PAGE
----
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I felt like a character in a Jane Austen novel as I sat high up on the carriage next to the driver. The twin white lipizzaners led us at a surprisingly smooth, comfortable pace on tree lined avenues through the stud farm’s extensive pastures past mares and foals frolicking in the fields.
There’s something comforting about being around horses, for me at least. It might be that their sweet smell takes me back to my childhood of riding lessons and working in stables, or just the calm dignity of these beautiful creatures. The lipizzaners we visited at the Lipica Stud Farm are particularly special.
Lipica is the oldest stud farm in Europe dating back to 1580 and it has been breeding horses ever since. The horses of the Karst region, a pocket of southern Slovenia close to the Italian border (you can see Italy from Lipica) were known for their strength, persistence, and long lives, and the Habsburg Archduke Charles II bought the Lipica estate to breed quality horses for military purposes. The Karst horses were crossbred with Spanish, Italian and Arabian horses and two hundred years later the Lippizaner breed was formed. Although originally used for the military the lipizzaners were so intelligent and responsive, with a high graceful step, that they began to be used for the high school dressage that they became famous for. They are now mainly used for carriage riding and dressage, including impressive jumps known as “airs above the ground”.
There are 350 horses at Lipica which is owned by the state and protected as a cultural monument of outstanding importance. The stud farm welcomes visitors and although sadly we didn’t visit on a performance day to see the horses in action, we did enjoy a guided tour of the stables and taking a carriage ride around the grounds.
We started with the stallions in the oldest stable building built in 1703. With an arched ceiling and spacious boxes its an appropriate home for the dignified creatures.
We met Napolitano Monteaura XIX, a beautiful horse with the lipizzaner’s distinctive grey-white coat, a flowing mane, and expressive eyes. He’s of medium height, quite stocky and strong, and very friendly. The stallions I’ve been around in the past have been feisty animals who won’t let you near them, but Napolitano was very gentle. He takes his name from his father’s first name plus his mother’s name and her number. Mares get the same name as their mother with the number plus one. It’s all part of the incredible tradition of the stud farm—the heritage line of the fathers dates back to the 1700s, and is one of six lines of stallions.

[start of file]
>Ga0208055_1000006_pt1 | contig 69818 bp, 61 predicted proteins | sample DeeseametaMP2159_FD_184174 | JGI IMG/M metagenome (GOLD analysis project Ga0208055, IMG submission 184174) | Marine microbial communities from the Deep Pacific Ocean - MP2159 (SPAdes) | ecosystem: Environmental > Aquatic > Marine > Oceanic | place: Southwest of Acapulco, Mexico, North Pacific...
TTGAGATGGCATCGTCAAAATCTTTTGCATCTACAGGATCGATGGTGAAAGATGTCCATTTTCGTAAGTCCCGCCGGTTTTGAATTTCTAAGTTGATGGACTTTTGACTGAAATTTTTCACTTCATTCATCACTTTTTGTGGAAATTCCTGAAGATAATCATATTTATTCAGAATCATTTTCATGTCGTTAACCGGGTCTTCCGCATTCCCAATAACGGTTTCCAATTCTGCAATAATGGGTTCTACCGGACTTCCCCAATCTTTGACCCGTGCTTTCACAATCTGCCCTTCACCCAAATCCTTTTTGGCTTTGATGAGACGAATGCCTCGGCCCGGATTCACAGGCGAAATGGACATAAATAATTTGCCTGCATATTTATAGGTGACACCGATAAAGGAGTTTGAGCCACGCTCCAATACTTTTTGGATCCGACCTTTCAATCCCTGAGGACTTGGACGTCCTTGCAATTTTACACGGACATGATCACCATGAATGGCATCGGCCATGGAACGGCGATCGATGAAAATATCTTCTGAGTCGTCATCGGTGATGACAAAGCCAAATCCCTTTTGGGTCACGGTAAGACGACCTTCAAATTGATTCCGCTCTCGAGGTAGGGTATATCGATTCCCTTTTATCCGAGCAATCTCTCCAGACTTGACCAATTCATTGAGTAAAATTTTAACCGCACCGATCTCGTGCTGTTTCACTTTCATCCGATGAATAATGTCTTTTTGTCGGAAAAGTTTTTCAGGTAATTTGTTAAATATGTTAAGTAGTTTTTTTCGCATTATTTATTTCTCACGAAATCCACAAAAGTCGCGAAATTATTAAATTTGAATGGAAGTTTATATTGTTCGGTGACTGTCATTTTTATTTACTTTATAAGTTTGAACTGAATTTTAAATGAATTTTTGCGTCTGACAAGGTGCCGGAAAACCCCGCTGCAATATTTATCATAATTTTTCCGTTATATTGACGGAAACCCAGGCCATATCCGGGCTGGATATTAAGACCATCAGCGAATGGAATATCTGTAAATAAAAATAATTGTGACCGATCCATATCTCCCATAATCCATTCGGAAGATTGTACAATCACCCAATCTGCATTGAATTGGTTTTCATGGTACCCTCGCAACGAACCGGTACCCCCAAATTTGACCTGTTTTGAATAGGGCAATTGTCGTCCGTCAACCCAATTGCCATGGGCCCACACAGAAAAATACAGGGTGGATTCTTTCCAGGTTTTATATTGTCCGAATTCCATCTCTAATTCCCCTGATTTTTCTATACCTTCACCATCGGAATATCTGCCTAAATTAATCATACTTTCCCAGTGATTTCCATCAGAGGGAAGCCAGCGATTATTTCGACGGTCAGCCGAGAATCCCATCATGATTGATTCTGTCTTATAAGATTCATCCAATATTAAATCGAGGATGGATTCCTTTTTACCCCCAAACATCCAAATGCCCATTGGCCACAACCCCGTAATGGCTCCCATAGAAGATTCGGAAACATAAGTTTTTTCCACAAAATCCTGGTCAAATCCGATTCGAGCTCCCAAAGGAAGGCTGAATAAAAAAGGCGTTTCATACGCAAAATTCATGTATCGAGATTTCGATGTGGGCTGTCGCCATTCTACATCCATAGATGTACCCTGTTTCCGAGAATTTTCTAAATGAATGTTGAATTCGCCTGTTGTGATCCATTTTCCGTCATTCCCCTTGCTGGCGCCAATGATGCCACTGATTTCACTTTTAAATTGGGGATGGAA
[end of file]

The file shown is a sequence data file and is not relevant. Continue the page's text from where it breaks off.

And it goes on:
The mares are kept out in the extensive pastures during the day. Lipizzaner horses are born dark and get lighter each time they lose their coat. You can see the transition from the young black foals to the older light brown youths until they become the famous snowy white.
Out in the fields we got to meet the mares and their playful foals who are warm and bright-eyed, coming up to the fence, friendly and curious, keen for attention and strokes.
Horses need company and it was fascinating to watch the herd dynamics especially the dark foals, only 3-5 months old, who charge around the field, playing and fighting, but also taking the time to scratch each other’s backs.
At the end of the day we watched the herds being brought back to the large open stables where they spend the night. They know the drill so are waiting at the gate at the right time. A staff member dressed in army fatigues leads them down the tree lined avenues, without any lead ropes, directing them with whistles and gentle calls. It’s quite a sight, a controlled stampede of dozens of horses coming towards us.
There’s a small interesting museum on site with information about the horses and the dramatic history of the farm including the many war evacuations the horses have undergone due to its precarious location between Italy and the Austro-Hungarian Empire. You can see from old photos and maps how little the farm has changed in centuries.
If you love horses like we do then Lipica is well worth a half day visit while you are in Slovenia. We rented a car for two days from Ljubljana to combine a visit to Lipica with the Škocjan Caves and the Vipava wine region. It’s only an hour from the capital so can be visited on a day trip either by car, on a tour, or by train to Sežana or Divača and then a taxi. There is a hotel on site and if you are an experienced rider you can come and stay for a week-long riding holiday.
Thanks to Spirit Slovenia, the country’s tourist board for arranging our visit to Lipica.